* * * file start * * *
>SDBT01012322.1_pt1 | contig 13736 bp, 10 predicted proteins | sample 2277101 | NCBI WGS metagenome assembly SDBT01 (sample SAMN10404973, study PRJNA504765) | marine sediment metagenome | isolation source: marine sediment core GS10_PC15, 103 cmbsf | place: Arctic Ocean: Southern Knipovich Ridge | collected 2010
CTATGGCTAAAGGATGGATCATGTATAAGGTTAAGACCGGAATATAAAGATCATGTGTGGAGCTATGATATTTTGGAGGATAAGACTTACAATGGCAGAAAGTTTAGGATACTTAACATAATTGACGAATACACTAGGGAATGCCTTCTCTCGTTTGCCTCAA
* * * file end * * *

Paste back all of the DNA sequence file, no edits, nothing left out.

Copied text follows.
>SDBT01012322.1_pt1 | contig 13736 bp, 10 predicted proteins | sample 2277101 | NCBI WGS metagenome assembly SDBT01 (sample SAMN10404973, study PRJNA504765) | marine sediment metagenome | isolation source: marine sediment core GS10_PC15, 103 cmbsf | place: Arctic Ocean: Southern Knipovich Ridge | collected 2010
CTATGGCTAAAGGATGGATCATGTATAAGGTTAAGACCGGAATATAAAGATCATGTGTGGAGCTATGATATTTTGGAGGATAAGACTTACAATGGCAGAAAGTTTAGGATACTTAACATAATTGACGAATACACTAGGGAATGCCTTCTCTCGTTTGCCTCAA